So, in the beginning, I can understand Amy’s heel dragging and dismay as she gets a wider and more complete glimpse of what she’s facing. I like that the book is upfront about the high cost of looking good enough to be front page all the time, the effort and constant maintenance that it takes to be a modern Royal – even if only a second tier one. The routine, file books and organizational calendars could be soul sucking. Knowing the press and paparazzi are lurking to catch you out and gleefully publish the results could make me want to hide under a flowerpot. Just the duties alone would be daunting but add to it the complex mix of years-in-the-making issues Amy and her family have got simmering and I might have not only second but fifth thoughts as well. And certainly the time to question if this is truly what she wants should be now since she already realizes that she and Leo really aren’t talking things out.
But to do a runner as she does? Whoa, talk about a way to bring her relationship with Leo crashing down because believe me, were I Leo, I would take a few steps back and reconsider given Amy’s (repeat) actions and her lack of communication with him. This is the heart of my problem with this book. These two are supposed to be building towards a lifetime together and they can’t even talk to each other. It was obvious to me that they were both having issues – Leo just a little but Amy a whole lot. Lotsa lot.
Let me elaborate. Were I Leo, I would be very hesitant about picking things back up with Amy because of the way she lied by omission to him. The issue with her family is one thing but the crack Nirona spin doctors and lawyers are ready to do damage control about that. No, it’s the fact that this woman who said she loved me and was going to spend a life with me hadn’t trusted me. Not with a major secret in her life but also not with her fears, doubts and issues with my heritage/lifestyle and what would be expected of her and also of how my family was used to using money to fix all their problems. There’s lip firming, words bitten back and silences enough here to raise all kinds of red flags. And all that’s before Amy’s runner. Were I on the receiving end of that I would be as devastated as Leo and need a lot of time to be sure Amy was over her fears and ready for what her future could be. I would need a lot of talking and airing of the issues we hadn’t talked about much less dealt with before being ready to take the plunge – whether I was still in love or not. As Amy showed, love doesn’t conquer all fears nor make everything all right.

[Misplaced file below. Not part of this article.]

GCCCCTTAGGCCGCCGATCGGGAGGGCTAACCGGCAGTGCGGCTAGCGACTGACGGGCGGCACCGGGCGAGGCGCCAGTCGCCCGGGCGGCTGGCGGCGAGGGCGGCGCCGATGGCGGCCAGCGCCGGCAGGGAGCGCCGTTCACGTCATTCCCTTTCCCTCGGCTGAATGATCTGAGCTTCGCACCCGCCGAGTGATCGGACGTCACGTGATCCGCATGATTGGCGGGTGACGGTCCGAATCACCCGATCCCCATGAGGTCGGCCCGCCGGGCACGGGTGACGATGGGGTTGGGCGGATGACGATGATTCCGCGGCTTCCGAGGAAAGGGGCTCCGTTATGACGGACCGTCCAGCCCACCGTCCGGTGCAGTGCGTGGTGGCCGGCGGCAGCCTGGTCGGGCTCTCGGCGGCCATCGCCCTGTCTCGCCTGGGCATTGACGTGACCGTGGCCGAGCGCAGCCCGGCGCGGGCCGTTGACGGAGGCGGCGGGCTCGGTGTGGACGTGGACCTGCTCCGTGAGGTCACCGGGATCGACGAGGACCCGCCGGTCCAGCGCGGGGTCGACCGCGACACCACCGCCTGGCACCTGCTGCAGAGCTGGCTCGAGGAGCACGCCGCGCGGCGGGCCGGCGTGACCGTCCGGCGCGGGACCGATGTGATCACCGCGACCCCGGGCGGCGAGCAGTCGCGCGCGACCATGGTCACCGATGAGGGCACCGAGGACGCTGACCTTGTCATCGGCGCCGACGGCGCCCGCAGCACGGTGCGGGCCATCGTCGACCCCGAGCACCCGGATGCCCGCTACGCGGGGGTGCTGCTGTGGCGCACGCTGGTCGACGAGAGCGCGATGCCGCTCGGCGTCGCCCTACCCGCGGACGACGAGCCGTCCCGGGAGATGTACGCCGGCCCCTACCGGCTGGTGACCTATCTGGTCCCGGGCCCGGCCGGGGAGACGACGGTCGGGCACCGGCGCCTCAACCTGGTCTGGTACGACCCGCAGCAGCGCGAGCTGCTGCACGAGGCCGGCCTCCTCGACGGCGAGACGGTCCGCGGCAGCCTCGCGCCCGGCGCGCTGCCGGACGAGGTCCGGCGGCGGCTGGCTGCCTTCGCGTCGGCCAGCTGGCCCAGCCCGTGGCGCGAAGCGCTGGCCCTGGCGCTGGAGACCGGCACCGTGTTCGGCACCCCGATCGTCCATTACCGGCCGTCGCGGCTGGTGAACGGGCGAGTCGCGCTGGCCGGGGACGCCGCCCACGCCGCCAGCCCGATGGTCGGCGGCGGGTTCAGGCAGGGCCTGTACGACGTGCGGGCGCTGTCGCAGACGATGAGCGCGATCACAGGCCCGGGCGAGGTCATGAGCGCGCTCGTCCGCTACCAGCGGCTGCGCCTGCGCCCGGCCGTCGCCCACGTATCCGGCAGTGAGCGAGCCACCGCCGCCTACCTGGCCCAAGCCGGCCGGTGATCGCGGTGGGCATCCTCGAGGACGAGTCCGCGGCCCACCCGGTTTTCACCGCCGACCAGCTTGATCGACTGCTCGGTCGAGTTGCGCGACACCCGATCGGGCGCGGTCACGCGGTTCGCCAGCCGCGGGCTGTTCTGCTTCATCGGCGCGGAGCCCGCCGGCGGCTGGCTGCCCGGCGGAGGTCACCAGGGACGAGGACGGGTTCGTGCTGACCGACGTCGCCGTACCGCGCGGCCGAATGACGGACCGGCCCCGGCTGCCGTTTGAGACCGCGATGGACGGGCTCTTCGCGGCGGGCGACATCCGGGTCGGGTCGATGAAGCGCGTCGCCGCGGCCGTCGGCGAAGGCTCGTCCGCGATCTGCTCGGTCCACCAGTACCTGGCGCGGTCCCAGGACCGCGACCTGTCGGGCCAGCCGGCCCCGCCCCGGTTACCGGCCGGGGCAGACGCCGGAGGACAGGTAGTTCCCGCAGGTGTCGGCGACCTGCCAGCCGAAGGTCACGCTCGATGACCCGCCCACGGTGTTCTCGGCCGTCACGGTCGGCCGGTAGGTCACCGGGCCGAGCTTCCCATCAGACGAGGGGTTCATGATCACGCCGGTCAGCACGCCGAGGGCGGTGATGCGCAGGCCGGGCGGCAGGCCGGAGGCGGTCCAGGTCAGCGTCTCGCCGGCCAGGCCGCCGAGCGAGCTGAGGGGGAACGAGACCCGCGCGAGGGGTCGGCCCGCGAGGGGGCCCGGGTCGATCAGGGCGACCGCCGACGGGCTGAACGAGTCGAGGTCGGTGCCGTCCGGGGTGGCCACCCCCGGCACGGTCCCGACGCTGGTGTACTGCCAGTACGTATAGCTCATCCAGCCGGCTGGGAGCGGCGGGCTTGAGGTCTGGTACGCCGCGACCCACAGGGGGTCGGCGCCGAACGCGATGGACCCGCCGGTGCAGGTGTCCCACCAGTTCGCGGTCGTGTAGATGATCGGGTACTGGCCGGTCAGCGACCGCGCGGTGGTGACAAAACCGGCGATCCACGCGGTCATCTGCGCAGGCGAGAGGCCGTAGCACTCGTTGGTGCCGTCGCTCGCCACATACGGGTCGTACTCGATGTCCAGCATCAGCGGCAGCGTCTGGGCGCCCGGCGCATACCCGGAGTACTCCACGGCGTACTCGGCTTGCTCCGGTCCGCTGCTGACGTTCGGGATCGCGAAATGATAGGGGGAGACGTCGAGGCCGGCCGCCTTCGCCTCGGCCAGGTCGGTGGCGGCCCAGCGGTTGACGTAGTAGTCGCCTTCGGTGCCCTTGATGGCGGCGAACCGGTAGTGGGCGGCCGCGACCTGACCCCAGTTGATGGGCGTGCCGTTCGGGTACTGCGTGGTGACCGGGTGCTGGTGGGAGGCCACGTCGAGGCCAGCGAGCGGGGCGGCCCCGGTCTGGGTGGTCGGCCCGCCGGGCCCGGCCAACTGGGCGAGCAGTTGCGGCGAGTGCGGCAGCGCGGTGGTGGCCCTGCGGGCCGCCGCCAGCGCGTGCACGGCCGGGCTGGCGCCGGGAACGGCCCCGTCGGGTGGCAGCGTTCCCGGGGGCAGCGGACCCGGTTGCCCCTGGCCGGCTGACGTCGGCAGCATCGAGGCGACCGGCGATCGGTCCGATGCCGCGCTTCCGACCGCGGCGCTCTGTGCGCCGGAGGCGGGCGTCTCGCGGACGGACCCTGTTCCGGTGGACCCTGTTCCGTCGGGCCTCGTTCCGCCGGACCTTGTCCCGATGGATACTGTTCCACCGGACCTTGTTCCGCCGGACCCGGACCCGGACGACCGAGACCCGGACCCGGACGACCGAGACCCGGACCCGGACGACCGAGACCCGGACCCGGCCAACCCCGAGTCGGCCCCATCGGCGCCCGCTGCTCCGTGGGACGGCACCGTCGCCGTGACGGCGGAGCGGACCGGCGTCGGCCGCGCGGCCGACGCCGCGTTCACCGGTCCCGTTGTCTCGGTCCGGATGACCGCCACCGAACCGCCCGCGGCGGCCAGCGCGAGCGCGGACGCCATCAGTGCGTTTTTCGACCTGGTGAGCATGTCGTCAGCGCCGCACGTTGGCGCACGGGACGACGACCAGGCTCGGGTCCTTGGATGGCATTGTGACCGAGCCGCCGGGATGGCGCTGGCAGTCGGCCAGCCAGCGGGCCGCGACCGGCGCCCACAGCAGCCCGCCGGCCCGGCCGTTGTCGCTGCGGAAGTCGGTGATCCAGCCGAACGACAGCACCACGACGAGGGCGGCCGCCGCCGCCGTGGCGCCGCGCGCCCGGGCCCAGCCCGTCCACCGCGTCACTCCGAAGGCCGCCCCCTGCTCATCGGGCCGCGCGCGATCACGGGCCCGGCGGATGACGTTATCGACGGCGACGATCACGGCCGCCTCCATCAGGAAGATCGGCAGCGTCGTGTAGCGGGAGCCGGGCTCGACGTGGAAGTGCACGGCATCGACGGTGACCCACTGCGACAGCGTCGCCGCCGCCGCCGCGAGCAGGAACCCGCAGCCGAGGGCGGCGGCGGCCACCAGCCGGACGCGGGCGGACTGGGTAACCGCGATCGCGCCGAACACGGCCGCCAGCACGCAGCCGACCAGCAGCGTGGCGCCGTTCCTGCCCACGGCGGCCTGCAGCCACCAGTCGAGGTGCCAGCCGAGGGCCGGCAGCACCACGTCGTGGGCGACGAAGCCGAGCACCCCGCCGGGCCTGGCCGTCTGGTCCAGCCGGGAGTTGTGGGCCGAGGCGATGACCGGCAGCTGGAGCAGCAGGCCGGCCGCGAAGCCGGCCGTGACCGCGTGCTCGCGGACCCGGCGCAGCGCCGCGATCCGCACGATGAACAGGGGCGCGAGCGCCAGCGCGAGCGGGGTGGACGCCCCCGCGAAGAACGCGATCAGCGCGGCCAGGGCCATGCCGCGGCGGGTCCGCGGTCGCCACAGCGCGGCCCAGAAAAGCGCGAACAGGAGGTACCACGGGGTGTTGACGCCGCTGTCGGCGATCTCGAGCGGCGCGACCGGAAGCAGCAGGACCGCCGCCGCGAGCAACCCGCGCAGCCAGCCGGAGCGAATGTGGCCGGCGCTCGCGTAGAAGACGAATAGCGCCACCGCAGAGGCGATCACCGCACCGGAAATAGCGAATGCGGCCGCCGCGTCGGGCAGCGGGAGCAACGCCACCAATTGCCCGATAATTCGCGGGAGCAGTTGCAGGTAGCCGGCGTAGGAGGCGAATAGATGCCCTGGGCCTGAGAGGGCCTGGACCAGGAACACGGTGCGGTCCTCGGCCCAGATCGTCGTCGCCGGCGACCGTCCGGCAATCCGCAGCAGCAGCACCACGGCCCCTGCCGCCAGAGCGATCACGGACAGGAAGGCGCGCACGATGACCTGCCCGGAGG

I also felt that as much as Amy does try to meet Leo in the middle between their two former lifestyles – it’s Leo who changes and gives and meets her the most. Amy does change, – some – and does learn but it’s Leo who bends the most. Leo who’s almost a saint anyway. Seriously, a few flaws would have made him more real to me instead of him coming off like a cardboard cutout paper doll. He’s wonderful, handsome, intelligent, thoughtful, charming, polite – a great chap all around – but he’s not real. He’s a fairy tale and I’ve lost my belief in real live fairy tales now.